• Navoy Literary Museum (memories of the poet Alisher Navoi, calligraphy from Persia, miniatures from the 15th and 16th centuries), Navoi 69, ☎ 2441268. M-F 10AM until 5PM, Sa 10AM until 1PM, closed Sun.  Art Gallery of Uzbekistan (exhibitions of contemporary Uzbek artists in a modern museum building), Buyuk Turon 2. Tu-Sa 11AM until 5PM, closed Sun and Mon
  • The Art Gallery of Uzbekistan, (Not far from Amir Temur square and Westminster University). It is a nice modern gallery. Now (2008 June) there are some UN posters, some pictures and a very nice exhibition of young artists. Theatres

Alisher Navoi Opera and Ballet Theater  (classical ballet and opera), Ataturk Kochasi 28, ☎ 2339081. ticket counter besides the main entrance open on performance days from 10AM until 7PM, performances M-F 6PM, Sat and Su 5PM. The theatre was built on the plans of Alexey Shchusev, the architect of Lenin's Mausoleum in Moscow in neoclassical style. The theater has special significance for Japanese nationals because it was built by the Japanese prisoners of war during the 2nd WW. A plate acknowledging their contributions is part of the building. ().  
Ilkhom Theatre (progressive theatre, performances in Russian, sometimes with English subtitles), Pakhator 5, ☎ 2422241,  tickets counter 11AM until 6PM. Performances Tu-Sa 6.30PM. (2500-5000S).  

Other Landmarks

  • Tashkentland, (Near Aqua park, not far from Tashkent TV tower). An amusement park. It has a few nice rides, nothing special if you have been in big park, but a nice place to spend a free afternoon with friends. It is also worth a visit to a simple park in Tashkent - although they have less attractions and are less exciting, but they give you a more authentic feel. 
  •  Monument of Courage is on Sharof Rashidov Street, 300 Meters from the Independence Square. The monument was built to acknowledge the courage of the people at the time of the Tashkent earthquake on 26th April 1966. The whole city was reduced to rubble and then modern Tashkent was built.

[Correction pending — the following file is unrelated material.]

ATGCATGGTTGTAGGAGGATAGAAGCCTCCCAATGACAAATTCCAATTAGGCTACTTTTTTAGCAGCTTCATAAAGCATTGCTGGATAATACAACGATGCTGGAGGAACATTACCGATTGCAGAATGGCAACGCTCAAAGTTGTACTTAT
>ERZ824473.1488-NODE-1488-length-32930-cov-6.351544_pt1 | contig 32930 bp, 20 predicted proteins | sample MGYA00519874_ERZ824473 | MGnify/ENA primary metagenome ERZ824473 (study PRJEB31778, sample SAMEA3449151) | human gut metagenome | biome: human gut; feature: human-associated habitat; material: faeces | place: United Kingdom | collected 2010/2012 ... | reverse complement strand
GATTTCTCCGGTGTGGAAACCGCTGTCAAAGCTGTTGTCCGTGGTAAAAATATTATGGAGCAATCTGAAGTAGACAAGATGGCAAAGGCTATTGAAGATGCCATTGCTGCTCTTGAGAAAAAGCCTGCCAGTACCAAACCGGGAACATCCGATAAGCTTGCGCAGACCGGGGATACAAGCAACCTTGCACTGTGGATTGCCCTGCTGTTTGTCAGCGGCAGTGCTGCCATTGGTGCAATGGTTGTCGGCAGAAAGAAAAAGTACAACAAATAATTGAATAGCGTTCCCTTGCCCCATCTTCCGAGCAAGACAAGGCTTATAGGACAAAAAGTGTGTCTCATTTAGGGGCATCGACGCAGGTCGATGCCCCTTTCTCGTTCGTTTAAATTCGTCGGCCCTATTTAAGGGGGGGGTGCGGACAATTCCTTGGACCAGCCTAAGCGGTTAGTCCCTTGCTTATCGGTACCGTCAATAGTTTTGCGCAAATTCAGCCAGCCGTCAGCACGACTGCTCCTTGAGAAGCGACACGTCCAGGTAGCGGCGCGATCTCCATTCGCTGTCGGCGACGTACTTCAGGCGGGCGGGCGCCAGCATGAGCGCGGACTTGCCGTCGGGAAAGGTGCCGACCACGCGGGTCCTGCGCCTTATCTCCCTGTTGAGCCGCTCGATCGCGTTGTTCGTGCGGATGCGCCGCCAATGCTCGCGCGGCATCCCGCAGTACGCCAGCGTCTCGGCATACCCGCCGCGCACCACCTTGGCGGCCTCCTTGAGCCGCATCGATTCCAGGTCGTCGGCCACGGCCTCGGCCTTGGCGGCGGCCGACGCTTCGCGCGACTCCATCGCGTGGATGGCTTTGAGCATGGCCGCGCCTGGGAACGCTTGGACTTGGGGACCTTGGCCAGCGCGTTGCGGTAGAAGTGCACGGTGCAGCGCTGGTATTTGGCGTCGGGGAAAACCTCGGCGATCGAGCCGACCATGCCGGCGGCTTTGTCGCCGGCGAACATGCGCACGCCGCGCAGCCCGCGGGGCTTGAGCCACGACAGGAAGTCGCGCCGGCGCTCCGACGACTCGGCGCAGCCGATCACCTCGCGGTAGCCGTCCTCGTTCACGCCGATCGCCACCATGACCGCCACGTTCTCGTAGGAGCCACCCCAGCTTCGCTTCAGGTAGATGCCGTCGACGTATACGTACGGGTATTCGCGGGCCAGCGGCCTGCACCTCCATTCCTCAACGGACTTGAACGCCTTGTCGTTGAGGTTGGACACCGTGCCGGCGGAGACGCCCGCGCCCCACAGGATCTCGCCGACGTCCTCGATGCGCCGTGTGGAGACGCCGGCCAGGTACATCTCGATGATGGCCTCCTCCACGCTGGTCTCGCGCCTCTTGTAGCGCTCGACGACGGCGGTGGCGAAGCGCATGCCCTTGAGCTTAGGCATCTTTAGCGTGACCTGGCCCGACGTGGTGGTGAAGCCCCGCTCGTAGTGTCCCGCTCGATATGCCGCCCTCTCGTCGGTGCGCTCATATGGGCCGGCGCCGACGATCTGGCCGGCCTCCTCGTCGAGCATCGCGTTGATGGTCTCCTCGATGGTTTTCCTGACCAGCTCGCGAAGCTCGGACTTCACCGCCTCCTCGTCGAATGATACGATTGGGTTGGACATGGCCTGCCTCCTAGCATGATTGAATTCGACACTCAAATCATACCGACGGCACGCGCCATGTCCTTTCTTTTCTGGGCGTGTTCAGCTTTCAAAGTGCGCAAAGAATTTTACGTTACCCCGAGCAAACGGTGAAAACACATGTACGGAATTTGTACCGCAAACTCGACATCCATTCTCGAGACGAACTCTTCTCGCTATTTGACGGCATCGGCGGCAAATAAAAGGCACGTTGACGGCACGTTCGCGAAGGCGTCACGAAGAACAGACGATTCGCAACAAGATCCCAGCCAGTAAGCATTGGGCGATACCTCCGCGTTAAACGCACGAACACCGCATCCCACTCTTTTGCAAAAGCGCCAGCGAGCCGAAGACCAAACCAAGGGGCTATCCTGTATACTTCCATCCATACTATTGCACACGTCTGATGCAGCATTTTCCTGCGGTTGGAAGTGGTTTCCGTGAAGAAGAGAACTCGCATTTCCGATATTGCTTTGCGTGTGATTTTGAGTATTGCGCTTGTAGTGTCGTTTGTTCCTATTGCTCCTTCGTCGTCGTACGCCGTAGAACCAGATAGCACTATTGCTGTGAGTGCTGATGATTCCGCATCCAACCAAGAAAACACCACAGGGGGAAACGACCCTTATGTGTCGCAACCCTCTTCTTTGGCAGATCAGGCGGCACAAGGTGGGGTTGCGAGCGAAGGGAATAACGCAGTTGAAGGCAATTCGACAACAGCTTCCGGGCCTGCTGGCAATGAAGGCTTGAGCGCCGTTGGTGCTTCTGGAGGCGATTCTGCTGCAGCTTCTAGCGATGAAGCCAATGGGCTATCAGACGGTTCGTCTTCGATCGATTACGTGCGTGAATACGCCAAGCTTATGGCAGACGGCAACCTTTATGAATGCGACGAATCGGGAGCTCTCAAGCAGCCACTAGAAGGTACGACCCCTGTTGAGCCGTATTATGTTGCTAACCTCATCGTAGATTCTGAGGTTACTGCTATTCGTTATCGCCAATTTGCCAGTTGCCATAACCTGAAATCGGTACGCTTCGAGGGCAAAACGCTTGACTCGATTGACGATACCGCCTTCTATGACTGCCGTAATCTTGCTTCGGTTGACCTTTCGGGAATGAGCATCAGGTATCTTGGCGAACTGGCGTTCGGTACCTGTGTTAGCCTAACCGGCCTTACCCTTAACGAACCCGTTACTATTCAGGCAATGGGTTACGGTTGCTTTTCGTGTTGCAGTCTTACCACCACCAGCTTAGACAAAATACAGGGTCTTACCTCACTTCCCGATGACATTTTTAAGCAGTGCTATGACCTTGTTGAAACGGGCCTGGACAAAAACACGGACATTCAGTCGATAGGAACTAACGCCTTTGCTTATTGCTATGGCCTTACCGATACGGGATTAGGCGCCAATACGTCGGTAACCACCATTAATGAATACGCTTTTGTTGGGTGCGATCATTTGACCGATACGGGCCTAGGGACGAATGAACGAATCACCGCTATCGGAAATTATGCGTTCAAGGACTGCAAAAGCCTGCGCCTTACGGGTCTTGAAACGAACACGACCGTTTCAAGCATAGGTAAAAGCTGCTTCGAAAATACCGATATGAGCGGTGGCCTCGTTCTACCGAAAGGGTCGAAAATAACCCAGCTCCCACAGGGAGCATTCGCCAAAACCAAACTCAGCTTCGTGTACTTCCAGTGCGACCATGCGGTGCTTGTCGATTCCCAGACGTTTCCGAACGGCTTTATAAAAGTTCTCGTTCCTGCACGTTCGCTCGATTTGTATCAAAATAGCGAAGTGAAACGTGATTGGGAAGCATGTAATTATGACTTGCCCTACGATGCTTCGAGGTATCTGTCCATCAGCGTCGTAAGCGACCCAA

• Amir Temur Monument and Museum in the Amir Timur park. The park has been recently renovated and looks very nice. The Amir Temur Monument is in the center of Tashkent. Amir Temur, in an armour, is sitting on his horse, holding the reins of his horse with his left hand and greeting the people with his right hand.
  • Japanese Garden behind the Intercontinental Hotel is popular during summers. Many couples go there for wedding photos.
  • Boghi Eram Recreation Park. Fun fair for the young and not so young.
  • central market 'Oloy Bozori (known by most locals as the 'Alayskee Bazaar', Amir Timur Street has beautifully laid out displays of local produce, dried fruit and nuts. Every Friday and Saturday there is a whole sale Dry Fruits Bazaar.
  • War memorial eternal flame and park has the names of all the fallen Victims of 2nd world war. Sharof Rashidov Avenue (City center).
  • Tashkent TV Tower Viewing levels and restaurants with views of the city . The TV Tower, built in 1981 is the highest building in Central Asia. It is 375 m high. It is the 10th highest building in the world and the 2nd highest buildings in GIS and has a revolving restaurant 110 meters above the ground.
  • Brothers Tombs is another monument popular tourist attraction and on 9th May (Victory day) thousands of people visit the place to pay homage to the victims of 2nd WW. Statute of War Heroes are on the southern wall of the monument. A statute of a famous Uzbek General Sobir Rokhim is also there.
  • Mustaqilik (Independence Square) is the political center of the Republic of Uzbekistan. Government buildings and the Senate are located here.
  • Independence Monument was erected 1991 as a symbol of the sovereignty of the country. It shows a golden globe and the outlines of Uzbekistan.